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The male gaze: Turning the screw

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It's been a while since trips to the theatre. I've been busy. But it's nice to see that it's the creative process that is at the heart of Kevin Kelly's Turning the Screw. And what gives rise to it. It's a dramatisation of the creative process leading up to composer Benjamin Britten's premiere of his opera, The Turning of the Screw. With deadlines approaching, Britten seems stuck over melodies and unsure about completing the piece for its summer premiere. But the selection of twelve-year-old choirboy David Hemmings in the leading role of Miles within the opera is the spark that motivates him to complete the piece. And his presence may stir other feelings, too. It's currently playing at the Kings Head Theatre .  Britten's fascination with young boys has been the subject of a detailed book, Britten's Children. The book suggests that Britten saw himself as a young boy of 13. It's almost as if he saw himself as Peter Pan, albeit if Peter Pan was a

On a clear day: The View From the Shard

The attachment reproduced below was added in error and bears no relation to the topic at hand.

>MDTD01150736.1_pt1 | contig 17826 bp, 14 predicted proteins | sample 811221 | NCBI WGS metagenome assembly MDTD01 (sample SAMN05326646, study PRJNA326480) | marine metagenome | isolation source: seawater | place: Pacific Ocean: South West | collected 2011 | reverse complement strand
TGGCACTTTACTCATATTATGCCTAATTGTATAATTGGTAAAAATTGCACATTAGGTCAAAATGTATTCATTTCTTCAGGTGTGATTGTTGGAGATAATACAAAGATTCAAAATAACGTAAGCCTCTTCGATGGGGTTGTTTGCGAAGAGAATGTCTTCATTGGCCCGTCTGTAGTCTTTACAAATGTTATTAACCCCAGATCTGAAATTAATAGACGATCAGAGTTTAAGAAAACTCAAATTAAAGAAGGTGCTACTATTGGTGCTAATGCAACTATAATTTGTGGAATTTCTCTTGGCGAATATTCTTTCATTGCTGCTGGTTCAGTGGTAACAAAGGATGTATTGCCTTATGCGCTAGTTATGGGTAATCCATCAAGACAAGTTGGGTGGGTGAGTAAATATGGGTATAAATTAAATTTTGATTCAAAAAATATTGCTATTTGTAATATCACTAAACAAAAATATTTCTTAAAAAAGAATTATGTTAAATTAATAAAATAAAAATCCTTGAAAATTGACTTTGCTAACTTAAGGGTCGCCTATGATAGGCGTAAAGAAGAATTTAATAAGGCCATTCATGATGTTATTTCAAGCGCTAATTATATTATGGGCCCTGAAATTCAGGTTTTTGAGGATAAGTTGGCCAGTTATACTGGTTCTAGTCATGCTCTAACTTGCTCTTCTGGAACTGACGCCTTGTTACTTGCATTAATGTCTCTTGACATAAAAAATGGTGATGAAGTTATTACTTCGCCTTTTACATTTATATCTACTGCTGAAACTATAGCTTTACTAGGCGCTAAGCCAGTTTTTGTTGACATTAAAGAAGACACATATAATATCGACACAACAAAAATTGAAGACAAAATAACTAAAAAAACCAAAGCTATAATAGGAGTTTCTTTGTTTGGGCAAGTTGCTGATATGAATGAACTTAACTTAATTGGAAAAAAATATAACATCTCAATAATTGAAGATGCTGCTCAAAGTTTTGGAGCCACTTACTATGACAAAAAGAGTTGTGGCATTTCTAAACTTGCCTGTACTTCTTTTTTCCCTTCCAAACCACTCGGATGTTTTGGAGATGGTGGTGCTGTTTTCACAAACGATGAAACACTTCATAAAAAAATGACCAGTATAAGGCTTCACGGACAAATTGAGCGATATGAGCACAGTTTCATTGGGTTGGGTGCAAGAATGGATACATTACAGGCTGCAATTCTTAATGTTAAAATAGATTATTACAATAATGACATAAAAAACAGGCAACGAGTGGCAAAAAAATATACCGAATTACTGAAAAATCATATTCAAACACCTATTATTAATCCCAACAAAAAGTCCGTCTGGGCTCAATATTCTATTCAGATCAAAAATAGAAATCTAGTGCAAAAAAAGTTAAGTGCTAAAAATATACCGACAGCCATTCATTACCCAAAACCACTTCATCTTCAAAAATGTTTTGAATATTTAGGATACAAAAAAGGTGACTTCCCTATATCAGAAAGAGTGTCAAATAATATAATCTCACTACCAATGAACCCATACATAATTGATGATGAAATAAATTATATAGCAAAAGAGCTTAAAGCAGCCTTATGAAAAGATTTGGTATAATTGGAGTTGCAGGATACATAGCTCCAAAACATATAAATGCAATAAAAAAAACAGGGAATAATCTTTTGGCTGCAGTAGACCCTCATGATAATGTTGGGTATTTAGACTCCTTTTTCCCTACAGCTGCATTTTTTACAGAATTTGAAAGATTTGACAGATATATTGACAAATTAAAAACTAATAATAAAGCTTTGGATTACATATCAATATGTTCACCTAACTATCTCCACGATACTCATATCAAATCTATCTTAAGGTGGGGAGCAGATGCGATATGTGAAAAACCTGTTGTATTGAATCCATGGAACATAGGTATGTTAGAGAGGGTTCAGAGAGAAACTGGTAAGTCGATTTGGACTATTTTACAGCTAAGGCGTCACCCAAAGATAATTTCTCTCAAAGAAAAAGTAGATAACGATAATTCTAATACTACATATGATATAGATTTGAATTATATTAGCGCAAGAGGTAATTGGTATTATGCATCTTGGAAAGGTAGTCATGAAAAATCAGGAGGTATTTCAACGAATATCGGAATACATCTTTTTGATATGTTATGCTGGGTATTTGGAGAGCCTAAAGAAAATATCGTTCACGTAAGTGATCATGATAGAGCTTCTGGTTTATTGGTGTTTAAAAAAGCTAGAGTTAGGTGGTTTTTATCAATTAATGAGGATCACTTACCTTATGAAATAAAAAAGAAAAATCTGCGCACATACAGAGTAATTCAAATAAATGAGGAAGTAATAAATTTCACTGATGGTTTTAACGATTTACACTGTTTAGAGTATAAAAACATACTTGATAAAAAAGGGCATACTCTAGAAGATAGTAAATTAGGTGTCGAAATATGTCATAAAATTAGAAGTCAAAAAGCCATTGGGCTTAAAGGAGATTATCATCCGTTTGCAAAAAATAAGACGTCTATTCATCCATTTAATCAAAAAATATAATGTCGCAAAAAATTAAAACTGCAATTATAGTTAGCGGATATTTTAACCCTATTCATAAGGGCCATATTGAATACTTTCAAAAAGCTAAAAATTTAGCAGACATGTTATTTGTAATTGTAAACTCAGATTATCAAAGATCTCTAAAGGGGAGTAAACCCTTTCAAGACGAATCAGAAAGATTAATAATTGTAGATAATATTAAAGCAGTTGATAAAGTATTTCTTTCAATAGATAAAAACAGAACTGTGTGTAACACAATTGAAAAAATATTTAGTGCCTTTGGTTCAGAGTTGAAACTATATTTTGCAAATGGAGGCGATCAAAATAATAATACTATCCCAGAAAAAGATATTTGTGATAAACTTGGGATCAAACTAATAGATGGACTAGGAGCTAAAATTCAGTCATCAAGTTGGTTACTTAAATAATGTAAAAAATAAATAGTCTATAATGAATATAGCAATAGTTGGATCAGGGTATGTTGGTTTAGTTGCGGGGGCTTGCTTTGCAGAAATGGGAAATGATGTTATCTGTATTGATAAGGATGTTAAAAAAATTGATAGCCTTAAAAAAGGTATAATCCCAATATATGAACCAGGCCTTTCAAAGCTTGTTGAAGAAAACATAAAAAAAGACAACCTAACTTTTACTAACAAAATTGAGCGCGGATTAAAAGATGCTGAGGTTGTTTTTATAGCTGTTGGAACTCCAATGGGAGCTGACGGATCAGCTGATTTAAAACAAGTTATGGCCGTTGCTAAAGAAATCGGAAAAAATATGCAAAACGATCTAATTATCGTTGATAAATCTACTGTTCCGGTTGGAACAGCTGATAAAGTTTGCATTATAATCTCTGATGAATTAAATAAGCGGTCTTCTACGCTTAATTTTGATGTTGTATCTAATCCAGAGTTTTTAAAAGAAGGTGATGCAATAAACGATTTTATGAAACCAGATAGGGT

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The View from The Shard opens on Friday and having caught a preview of it earlier in the month, it is worth a look... Even if it is a snowy day... And visibility is poor... There is still a gee whiz excitement about looking down from the London landmark. There is something light and delicate about The Shard that makes it intriguing and not just another tall building. The journey starts with a slightly eccentric tour of London and its people before you are shuffled into one of two lifts to take you to the thirty-third floor. You are told that it will take you at speeds of six metres a second but unlike other tall buildings in London , it is not a glass lift so there is no horror or nausea from shooting up. Perhaps it is the low lighting and video screens of soothing autumnal leaves and snow that does it, but you do not feel a thing. You then have to take another lift to the top which again has soothing music and video screens which takes you to the top. There are a few more stair